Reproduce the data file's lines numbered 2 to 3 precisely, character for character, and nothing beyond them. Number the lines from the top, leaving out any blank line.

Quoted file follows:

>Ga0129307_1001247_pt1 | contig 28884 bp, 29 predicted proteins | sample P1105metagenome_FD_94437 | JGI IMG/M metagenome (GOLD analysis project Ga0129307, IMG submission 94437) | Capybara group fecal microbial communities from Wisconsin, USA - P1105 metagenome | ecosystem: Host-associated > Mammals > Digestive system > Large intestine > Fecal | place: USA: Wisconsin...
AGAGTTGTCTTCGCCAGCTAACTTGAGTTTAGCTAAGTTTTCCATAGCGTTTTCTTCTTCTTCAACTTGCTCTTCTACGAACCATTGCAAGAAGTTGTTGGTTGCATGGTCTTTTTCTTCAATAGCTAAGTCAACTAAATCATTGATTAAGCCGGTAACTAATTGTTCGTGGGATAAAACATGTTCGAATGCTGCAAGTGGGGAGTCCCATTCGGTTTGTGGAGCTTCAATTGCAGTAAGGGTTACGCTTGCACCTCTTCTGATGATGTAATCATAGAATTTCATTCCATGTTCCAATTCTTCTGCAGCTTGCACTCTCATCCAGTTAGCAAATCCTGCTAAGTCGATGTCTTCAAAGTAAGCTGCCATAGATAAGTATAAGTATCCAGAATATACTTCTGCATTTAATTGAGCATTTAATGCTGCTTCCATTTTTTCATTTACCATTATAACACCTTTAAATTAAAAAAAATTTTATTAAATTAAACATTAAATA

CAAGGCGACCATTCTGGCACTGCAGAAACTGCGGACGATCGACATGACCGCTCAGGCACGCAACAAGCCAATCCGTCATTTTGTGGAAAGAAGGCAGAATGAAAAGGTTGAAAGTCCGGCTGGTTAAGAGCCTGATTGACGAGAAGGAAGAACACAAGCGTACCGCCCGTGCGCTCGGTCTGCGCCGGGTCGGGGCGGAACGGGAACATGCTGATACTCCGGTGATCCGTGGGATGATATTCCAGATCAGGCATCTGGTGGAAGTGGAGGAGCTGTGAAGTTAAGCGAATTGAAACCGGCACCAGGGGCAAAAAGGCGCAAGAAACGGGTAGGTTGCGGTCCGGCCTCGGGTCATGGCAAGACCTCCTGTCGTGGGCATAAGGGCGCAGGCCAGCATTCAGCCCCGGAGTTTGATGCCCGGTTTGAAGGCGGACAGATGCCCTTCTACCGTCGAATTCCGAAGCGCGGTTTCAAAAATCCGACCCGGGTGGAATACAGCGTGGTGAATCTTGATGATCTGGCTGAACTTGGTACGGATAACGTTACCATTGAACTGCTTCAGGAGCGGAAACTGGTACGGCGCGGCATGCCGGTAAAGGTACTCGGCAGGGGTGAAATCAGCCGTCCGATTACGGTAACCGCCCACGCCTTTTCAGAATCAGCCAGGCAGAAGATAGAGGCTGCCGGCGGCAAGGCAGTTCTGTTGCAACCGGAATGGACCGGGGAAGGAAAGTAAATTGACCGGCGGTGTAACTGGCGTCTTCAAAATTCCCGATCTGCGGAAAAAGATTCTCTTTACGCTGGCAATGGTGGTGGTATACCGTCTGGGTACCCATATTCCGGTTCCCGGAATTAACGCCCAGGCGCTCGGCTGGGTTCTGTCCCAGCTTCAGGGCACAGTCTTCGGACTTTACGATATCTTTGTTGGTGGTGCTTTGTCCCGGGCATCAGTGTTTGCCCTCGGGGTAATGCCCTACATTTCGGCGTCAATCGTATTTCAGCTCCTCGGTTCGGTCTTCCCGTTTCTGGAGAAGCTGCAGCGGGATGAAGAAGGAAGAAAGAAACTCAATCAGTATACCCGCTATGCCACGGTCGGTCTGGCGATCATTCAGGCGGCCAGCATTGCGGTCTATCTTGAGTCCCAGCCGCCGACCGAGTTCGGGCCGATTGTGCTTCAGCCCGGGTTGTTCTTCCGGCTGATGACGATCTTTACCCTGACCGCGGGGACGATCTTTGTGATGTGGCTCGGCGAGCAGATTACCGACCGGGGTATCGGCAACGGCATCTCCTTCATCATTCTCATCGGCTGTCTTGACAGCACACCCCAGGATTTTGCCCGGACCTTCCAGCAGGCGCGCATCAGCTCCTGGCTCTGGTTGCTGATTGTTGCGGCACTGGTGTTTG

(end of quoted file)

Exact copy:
AGAGTTGTCTTCGCCAGCTAACTTGAGTTTAGCTAAGTTTTCCATAGCGTTTTCTTCTTCTTCAACTTGCTCTTCTACGAACCATTGCAAGAAGTTGTTGGTTGCATGGTCTTTTTCTTCAATAGCTAAGTCAACTAAATCATTGATTAAGCCGGTAACTAATTGTTCGTGGGATAAAACATGTTCGAATGCTGCAAGTGGGGAGTCCCATTCGGTTTGTGGAGCTTCAATTGCAGTAAGGGTTACGCTTGCACCTCTTCTGATGATGTAATCATAGAATTTCATTCCATGTTCCAATTCTTCTGCAGCTTGCACTCTCATCCAGTTAGCAAATCCTGCTAAGTCGATGTCTTCAAAGTAAGCTGCCATAGATAAGTATAAGTATCCAGAATATACTTCTGCATTTAATTGAGCATTTAATGCTGCTTCCATTTTTTCATTTACCATTATAACACCTTTAAATTAAAAAAAATTTTATTAAATTAAACATTAAATA

CAAGGCGACCATTCTGGCACTGCAGAAACTGCGGACGATCGACATGACCGCTCAGGCACGCAACAAGCCAATCCGTCATTTTGTGGAAAGAAGGCAGAATGAAAAGGTTGAAAGTCCGGCTGGTTAAGAGCCTGATTGACGAGAAGGAAGAACACAAGCGTACCGCCCGTGCGCTCGGTCTGCGCCGGGTCGGGGCGGAACGGGAACATGCTGATACTCCGGTGATCCGTGGGATGATATTCCAGATCAGGCATCTGGTGGAAGTGGAGGAGCTGTGAAGTTAAGCGAATTGAAACCGGCACCAGGGGCAAAAAGGCGCAAGAAACGGGTAGGTTGCGGTCCGGCCTCGGGTCATGGCAAGACCTCCTGTCGTGGGCATAAGGGCGCAGGCCAGCATTCAGCCCCGGAGTTTGATGCCCGGTTTGAAGGCGGACAGATGCCCTTCTACCGTCGAATTCCGAAGCGCGGTTTCAAAAATCCGACCCGGGTGGAATACAGCGTGGTGAATCTTGATGATCTGGCTGAACTTGGTACGGATAACGTTACCATTGAACTGCTTCAGGAGCGGAAACTGGTACGGCGCGGCATGCCGGTAAAGGTACTCGGCAGGGGTGAAATCAGCCGTCCGATTACGGTAACCGCCCACGCCTTTTCAGAATCAGCCAGGCAGAAGATAGAGGCTGCCGGCGGCAAGGCAGTTCTGTTGCAACCGGAATGGACCGGGGAAGGAAAGTAAATTGACCGGCGGTGTAACTGGCGTCTTCAAAATTCCCGATCTGCGGAAAAAGATTCTCTTTACGCTGGCAATGGTGGTGGTATACCGTCTGGGTACCCATATTCCGGTTCCCGGAATTAACGCCCAGGCGCTCGGCTGGGTTCTGTCCCAGCTTCAGGGCACAGTCTTCGGACTTTACGATATCTTTGTTGGTGGTGCTTTGTCCCGGGCATCAGTGTTTGCCCTCGGGGTAATGCCCTACATTTCGGCGTCAATCGTATTTCAGCTCCTCGGTTCGGTCTTCCCGTTTCTGGAGAAGCTGCAGCGGGATGAAGAAGGAAGAAAGAAACTCAATCAGTATACCCGCTATGCCACGGTCGGTCTGGCGATCATTCAGGCGGCCAGCATTGCGGTCTATCTTGAGTCCCAGCCGCCGACCGAGTTCGGGCCGATTGTGCTTCAGCCCGGGTTGTTCTTCCGGCTGATGACGATCTTTACCCTGACCGCGGGGACGATCTTTGTGATGTGGCTCGGCGAGCAGATTACCGACCGGGGTATCGGCAACGGCATCTCCTTCATCATTCTCATCGGCTGTCTTGACAGCACACCCCAGGATTTTGCCCGGACCTTCCAGCAGGCGCGCATCAGCTCCTGGCTCTGGTTGCTGATTGTTGCGGCACTGGTGTTTG